If you found the above entertaining, then you will positively pee your pants if you get to watch “Downton Abbey” on the electric television. It falls under the genus ‘drama’. In order to be a ‘drama’, it seems that all you need is to have Broadbent, Carter, Glenister or some other such ubiquitous readily-recognised face to appear. If you want a successful drama, then you get someone really good (in this case Maggie Smith) to come and do a cameo that does not even begin to stretch them. You then construct a completely unbelievable script. The unbelievability of it is that the characters are constantly engaged in conversations in which they explain to other characters things that they already know. This is not a new device, Brass parodied it years ago. Downbeat Abbey features life in an early 20th century home of some rich bastards with lots of servants. Everybody in the place has a single digit IQ, as they have to have everything explained to them over again. In Downdrain Abbey, there is one scene early on where someone explains to his wife that two people who have just died are his first cousin, and his first cousin’s son. This was the most interesting conversation. The cast comprises tired stereotypes and the dialogue has been contributed by rent-a-cliché. I may let you know how bad the second episode is.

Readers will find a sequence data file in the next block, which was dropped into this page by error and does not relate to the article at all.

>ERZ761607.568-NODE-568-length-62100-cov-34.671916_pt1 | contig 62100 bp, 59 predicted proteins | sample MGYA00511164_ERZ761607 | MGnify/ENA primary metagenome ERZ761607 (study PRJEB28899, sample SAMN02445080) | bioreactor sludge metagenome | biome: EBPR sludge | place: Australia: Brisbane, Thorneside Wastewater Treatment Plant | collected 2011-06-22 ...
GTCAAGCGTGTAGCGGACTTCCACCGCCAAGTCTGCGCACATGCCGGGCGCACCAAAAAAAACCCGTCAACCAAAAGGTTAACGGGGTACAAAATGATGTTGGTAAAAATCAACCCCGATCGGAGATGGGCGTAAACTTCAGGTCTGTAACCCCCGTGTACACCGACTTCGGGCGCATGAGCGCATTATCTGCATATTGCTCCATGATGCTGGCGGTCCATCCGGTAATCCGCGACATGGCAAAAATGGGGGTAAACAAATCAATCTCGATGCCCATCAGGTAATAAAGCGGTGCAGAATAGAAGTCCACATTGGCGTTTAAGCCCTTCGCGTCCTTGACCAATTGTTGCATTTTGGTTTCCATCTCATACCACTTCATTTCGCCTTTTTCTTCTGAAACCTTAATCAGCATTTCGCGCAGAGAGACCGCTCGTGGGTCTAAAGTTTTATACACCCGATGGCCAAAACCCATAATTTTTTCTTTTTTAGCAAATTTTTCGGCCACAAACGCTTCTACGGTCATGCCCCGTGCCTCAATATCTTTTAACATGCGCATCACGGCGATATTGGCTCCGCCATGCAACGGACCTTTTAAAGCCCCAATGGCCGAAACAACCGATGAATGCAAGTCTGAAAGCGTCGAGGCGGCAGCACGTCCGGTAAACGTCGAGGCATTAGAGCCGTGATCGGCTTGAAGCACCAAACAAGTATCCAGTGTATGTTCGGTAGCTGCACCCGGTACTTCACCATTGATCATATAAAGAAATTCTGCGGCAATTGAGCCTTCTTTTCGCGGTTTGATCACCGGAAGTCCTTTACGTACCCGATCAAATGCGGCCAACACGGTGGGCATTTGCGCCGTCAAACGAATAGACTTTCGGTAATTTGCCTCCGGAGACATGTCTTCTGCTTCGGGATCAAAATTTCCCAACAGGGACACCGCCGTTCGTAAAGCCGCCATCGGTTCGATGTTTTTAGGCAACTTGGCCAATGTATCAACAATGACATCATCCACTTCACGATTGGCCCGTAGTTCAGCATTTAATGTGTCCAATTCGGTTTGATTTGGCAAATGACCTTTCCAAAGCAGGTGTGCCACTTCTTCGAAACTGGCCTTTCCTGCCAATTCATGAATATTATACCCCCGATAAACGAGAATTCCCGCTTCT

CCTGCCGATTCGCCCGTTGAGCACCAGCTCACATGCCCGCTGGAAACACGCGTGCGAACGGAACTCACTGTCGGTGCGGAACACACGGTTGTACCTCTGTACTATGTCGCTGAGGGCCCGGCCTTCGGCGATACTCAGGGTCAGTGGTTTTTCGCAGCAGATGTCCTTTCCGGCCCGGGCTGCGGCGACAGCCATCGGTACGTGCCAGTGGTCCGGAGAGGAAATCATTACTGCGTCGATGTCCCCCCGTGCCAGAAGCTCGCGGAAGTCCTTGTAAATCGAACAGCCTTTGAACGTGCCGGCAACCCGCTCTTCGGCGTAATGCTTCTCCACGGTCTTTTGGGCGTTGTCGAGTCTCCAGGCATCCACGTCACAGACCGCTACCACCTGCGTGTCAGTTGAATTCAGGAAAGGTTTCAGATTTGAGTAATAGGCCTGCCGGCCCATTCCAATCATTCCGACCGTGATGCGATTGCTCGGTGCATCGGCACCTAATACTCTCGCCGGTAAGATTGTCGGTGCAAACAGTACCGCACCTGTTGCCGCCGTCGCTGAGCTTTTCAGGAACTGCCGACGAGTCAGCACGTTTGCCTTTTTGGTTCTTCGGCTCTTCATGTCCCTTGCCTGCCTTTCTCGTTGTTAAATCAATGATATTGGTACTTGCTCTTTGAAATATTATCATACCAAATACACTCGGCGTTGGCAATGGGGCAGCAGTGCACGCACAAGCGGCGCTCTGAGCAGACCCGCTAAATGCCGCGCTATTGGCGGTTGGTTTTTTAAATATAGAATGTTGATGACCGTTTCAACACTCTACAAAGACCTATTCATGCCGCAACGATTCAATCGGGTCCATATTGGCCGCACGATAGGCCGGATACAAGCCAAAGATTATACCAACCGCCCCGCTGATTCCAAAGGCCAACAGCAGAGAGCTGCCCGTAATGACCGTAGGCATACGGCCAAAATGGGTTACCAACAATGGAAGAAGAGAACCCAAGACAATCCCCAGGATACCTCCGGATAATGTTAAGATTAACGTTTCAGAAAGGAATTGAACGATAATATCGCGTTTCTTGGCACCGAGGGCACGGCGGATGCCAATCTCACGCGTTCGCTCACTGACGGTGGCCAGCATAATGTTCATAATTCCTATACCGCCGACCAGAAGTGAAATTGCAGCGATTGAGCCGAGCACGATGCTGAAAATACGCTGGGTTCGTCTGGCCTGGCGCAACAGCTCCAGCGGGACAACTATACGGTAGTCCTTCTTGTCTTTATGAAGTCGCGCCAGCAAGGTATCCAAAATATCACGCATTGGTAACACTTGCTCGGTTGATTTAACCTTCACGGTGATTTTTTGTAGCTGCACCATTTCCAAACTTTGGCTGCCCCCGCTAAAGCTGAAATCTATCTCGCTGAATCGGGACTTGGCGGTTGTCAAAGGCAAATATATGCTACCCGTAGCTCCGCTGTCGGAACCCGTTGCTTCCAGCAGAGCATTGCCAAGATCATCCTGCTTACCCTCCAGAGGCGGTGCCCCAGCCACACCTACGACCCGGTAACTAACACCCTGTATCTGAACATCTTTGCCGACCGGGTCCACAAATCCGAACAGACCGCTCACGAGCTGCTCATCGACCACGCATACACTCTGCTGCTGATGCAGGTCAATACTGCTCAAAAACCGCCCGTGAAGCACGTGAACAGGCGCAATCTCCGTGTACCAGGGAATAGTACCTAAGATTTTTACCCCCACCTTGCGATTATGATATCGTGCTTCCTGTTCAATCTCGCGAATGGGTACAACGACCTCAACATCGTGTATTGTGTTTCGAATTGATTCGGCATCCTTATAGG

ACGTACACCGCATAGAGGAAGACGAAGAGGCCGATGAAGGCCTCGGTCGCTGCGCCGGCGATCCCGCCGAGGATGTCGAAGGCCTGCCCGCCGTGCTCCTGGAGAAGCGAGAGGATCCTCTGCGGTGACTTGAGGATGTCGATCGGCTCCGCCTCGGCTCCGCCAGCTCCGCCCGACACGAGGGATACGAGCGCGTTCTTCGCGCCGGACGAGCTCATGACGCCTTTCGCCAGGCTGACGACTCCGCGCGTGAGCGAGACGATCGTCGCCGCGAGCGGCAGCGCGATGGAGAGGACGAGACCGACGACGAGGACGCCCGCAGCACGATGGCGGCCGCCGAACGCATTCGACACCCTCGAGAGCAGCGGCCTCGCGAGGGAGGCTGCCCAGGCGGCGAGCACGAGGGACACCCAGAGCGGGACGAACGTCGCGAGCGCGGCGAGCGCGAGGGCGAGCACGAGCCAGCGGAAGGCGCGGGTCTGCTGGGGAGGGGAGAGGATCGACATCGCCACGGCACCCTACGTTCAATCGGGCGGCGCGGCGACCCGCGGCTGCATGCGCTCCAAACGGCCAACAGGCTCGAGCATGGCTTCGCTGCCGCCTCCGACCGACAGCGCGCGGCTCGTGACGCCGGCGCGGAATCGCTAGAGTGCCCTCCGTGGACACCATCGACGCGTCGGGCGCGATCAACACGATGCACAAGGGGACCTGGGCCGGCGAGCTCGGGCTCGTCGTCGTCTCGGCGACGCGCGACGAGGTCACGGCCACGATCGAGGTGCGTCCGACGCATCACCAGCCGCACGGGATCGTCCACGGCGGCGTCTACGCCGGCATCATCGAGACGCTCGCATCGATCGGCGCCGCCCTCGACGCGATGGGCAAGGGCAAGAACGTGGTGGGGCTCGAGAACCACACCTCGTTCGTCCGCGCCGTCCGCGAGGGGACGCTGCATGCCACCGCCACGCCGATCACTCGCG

Even more contrived is the utter tripe that is “Spooks” on the BBC. Worse melodrama than the average soap, and, set in the world of espionage, the characters are perpetually engaged in explaining to each other why they must thwart the latest plot, and why it would be a jolly bad idea for it to succeed. Apparently, MI5 do not believe in briefing and employ people who need to be told that wiping out cities is not a good thing. I have watched every episode. There have been over 700, and during that time I have seen all three facial expressions of Sir Hammy Pompoustit, and watched countless other spies being murdered. Alas, they are always replaced by others even more melodramatic and wooden.
I have now almost finished this. You will know for sure that it is the end when the words run out.